Navigation - Patterns - Material design guidelines. Navigation organizes content so that it’s easier to find important destinations in your app.
Navigation may include frequently visited places, contain settings, or encourage specific actions. To determine the type of navigation best suited to your app, identify your app’s users, typical paths they might take through your app, and actions you want them to perform. For instance, if your app is a restaurant guide, your users may want to make reservations, post menus, or write reviews. By identifying the goals most users will have, you’ll be able to better define a navigation structure that meets their priorities.
Take inventory Identify your app’s users and their potential roles, such as consumer, business owner, or journalist. Prioritize Assign priority levels of high, medium, or low to common user tasks. Adjust priority levels as user needs change over time. Sequence. Material Design Lite. Introduction The Material Design Lite (MDL) text field component is an enhanced version of the standard HTML <input type="text"> and <input type="textarea"> elements.
A text field consists of a horizontal line indicating where keyboard input can occur and, typically, text that clearly communicates the intended contents of the text field. The MDL text field component provides various types of text fields, and allows you to add both display and click effects. Text fields are a common feature of most user interfaces, regardless of a site's content or function. Their design and use is therefore an important factor in the overall user experience. The enhanced text field component has a more vivid visual look than a standard text field, and may be initially or programmatically disabled. To include a single-line MDL text field component: 1. <div> ... 2. 3.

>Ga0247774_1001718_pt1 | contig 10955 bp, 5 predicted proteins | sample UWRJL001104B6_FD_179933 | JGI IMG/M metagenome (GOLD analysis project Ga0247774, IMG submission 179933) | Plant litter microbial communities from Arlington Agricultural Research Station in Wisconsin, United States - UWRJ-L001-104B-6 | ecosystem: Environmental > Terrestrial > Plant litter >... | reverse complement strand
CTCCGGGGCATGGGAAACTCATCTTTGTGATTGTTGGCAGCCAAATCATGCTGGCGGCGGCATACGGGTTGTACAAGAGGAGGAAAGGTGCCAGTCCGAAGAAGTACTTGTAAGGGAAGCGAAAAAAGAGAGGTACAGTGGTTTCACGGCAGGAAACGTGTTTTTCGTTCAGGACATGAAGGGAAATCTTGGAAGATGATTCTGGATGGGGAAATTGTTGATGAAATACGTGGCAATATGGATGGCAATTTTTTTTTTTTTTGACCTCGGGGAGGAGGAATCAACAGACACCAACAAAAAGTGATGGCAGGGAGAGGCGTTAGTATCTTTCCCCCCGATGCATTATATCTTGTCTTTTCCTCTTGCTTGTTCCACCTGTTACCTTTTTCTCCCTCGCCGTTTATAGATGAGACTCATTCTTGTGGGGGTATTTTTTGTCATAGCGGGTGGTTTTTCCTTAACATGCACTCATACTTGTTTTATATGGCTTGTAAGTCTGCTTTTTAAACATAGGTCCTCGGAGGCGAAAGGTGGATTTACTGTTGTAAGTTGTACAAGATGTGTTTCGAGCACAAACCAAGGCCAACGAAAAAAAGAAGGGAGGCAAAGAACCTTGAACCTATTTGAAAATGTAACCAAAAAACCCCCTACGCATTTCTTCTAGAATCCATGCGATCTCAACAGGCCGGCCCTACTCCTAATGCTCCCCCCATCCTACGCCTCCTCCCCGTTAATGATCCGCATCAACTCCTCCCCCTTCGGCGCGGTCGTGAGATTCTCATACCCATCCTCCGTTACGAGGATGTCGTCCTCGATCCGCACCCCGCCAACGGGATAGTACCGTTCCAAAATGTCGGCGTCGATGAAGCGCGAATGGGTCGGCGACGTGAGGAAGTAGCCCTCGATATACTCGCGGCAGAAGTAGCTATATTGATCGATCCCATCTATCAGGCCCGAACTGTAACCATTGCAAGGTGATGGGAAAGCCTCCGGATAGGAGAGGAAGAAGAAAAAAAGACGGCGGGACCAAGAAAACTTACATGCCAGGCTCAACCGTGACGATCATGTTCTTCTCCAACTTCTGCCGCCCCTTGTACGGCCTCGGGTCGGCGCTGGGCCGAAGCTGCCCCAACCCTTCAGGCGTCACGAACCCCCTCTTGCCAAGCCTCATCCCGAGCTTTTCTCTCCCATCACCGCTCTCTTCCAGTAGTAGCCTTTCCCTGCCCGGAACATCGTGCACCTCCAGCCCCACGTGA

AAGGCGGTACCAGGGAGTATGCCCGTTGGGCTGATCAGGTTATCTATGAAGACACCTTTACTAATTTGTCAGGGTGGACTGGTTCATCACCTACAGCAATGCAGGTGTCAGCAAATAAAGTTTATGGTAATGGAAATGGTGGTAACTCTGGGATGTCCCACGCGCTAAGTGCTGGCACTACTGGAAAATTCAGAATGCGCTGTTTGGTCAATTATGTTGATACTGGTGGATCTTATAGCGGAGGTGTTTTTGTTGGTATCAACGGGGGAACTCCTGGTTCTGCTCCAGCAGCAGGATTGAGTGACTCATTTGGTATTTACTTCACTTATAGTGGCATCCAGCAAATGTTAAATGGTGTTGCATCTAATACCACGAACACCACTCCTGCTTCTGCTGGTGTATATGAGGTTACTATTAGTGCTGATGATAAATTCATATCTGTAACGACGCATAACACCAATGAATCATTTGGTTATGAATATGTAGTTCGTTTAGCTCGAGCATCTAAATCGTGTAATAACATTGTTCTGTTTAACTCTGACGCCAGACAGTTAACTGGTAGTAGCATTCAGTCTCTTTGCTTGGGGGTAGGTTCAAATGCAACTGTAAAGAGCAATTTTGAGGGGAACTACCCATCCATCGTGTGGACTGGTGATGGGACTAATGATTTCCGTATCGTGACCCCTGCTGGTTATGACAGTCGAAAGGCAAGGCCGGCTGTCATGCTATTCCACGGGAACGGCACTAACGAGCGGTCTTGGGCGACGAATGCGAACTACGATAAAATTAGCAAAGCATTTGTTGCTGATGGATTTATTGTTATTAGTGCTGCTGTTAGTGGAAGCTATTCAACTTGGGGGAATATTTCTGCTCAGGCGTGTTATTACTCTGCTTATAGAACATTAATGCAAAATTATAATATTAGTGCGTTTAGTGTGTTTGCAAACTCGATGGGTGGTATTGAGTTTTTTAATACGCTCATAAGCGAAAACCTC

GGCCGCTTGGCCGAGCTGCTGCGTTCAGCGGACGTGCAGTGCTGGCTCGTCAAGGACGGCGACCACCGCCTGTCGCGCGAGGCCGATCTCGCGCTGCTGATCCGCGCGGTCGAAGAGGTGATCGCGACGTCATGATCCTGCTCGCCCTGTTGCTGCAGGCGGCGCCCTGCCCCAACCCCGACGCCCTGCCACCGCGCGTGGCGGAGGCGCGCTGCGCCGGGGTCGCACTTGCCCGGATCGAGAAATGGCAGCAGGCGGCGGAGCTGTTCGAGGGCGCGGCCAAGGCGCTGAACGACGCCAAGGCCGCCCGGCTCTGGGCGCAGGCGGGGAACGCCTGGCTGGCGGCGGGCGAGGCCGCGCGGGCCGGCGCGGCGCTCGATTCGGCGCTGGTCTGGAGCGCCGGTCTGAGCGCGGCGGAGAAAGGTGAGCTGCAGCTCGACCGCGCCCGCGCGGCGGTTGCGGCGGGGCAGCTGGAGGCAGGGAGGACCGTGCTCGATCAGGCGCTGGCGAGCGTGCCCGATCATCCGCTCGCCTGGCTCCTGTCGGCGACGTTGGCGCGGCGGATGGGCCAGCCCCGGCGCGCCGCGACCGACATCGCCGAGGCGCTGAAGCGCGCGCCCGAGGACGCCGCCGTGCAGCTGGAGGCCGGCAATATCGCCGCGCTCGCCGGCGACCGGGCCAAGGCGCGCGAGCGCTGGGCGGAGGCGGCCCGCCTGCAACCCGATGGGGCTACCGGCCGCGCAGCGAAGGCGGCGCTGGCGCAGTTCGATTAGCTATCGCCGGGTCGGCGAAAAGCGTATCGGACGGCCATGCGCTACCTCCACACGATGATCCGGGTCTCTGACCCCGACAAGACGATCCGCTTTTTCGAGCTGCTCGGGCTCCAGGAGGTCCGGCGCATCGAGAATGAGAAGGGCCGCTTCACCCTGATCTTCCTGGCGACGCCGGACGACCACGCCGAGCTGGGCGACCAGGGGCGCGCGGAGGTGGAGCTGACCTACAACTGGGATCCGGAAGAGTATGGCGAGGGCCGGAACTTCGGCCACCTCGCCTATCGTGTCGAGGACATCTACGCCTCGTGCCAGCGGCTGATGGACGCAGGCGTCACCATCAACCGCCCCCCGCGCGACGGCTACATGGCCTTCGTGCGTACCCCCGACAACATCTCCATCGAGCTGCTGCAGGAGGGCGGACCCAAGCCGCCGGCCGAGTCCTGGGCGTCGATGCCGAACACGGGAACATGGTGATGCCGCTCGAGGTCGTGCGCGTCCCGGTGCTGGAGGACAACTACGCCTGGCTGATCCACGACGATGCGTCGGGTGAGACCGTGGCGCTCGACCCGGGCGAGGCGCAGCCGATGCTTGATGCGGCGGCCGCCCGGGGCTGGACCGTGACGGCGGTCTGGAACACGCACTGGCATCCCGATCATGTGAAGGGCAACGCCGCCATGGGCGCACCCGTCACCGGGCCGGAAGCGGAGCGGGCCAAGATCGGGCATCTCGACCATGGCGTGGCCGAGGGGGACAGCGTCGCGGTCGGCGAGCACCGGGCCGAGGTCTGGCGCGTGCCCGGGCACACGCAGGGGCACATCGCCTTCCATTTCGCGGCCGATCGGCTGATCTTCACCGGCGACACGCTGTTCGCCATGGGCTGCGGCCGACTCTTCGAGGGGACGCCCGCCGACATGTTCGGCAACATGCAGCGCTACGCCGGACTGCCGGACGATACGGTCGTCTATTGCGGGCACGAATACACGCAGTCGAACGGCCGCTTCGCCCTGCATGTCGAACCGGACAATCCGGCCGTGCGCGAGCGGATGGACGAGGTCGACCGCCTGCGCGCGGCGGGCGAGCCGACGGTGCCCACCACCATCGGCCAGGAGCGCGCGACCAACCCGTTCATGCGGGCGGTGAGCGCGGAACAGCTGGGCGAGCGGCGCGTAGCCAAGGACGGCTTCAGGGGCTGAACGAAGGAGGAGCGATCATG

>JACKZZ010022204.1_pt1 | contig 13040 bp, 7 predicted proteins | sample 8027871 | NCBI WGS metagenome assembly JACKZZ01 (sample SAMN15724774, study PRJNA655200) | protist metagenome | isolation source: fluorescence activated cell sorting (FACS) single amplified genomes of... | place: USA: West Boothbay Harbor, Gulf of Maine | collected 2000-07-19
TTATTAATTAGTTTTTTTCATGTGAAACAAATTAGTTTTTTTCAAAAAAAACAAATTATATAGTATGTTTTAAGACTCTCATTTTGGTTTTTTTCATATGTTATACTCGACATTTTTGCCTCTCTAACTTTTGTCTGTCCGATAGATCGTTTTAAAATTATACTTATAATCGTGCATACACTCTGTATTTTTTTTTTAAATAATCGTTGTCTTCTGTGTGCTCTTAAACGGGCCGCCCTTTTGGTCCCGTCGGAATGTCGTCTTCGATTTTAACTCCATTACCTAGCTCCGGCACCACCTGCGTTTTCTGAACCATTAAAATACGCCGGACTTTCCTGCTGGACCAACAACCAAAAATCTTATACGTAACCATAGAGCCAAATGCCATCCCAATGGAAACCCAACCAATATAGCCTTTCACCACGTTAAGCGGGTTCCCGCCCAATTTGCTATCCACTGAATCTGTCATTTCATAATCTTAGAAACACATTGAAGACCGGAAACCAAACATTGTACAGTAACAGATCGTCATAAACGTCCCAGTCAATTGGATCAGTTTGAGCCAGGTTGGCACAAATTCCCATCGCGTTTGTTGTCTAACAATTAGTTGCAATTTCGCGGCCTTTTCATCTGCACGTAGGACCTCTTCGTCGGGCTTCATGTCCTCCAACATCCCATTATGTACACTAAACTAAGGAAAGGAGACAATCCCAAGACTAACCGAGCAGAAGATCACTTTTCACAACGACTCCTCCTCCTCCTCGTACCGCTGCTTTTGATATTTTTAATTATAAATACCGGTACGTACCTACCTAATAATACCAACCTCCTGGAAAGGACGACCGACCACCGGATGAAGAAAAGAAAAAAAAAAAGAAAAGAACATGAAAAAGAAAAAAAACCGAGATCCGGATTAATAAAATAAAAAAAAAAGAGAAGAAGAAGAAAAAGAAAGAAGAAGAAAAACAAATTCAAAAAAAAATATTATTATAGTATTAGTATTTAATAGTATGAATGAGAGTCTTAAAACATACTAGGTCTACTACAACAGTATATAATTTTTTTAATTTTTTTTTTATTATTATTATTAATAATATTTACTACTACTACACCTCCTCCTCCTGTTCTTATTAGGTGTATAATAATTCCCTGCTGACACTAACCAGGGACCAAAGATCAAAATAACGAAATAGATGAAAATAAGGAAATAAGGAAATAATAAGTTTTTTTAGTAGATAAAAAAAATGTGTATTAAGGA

<div><input type="text" id="user"><label for="user">User name</label></div> 4. 5. The single-line text field component is ready for use. 2. Maintainable Responsive Web Design with Sass. Get SourceView Demo Introduction Building maintainable, responsive layouts often feels like a huge undertaking.
A lot of people tend to revert to frameworks that end up having way more juice than they need. When I think of responsive layouts, I immediately think of Sass and three of its awesome features - maps, loops, and mixins. By leveraging these features, responsive design becomes a breeze. Breaking Down Sass Maps & Loops A Sass map is one of Sass' data types. $colors: ( primary: #333, secondary: #555, brand: #ff0033 ); Maps have a variety of map functions applicable to them. Maps also play very nicely in Sass iterative functions like @for and @each, which are called "control directives". The @for directive repeatedly outputs a set of styles by iterating from a through b, where a and b are integers. And the resulting output: An important thing to note here is the string interpolation syntax when incrementing the .box- selector. Bourbon Neat.
Breakpoint. When to use Flexbox : The Brolik Blog. Flexbox is a layout model that allows elements to align and distribute space within a container.
Using flexible widths and heights, elements can be aligned to fill a space or distribute space between elements, which makes it a great tool to use for responsive design systems. Flexbox has been around since 2009, and it’s beginning to be widely supported by all modern browsers. If you look at Flexbox on Can I Use? You’ll see that it has great support across the board. There are some problems in IE8 and IE9, but that’s to be expected. We also use the Compass @include function to get specific browser prefixes, which you can find in this Sass style sheet. Obviously, feel free to use these three files on your own websites. When not to use flexbox Before I talk about how useful flexbox is, I want to touch on when flexbox overcomplicates things. Don’t use flexbox for page layout. Don’t add display:flex; to every single container div. Don’t use flexbox if you have a lot of traffic from IE8 and IE9.
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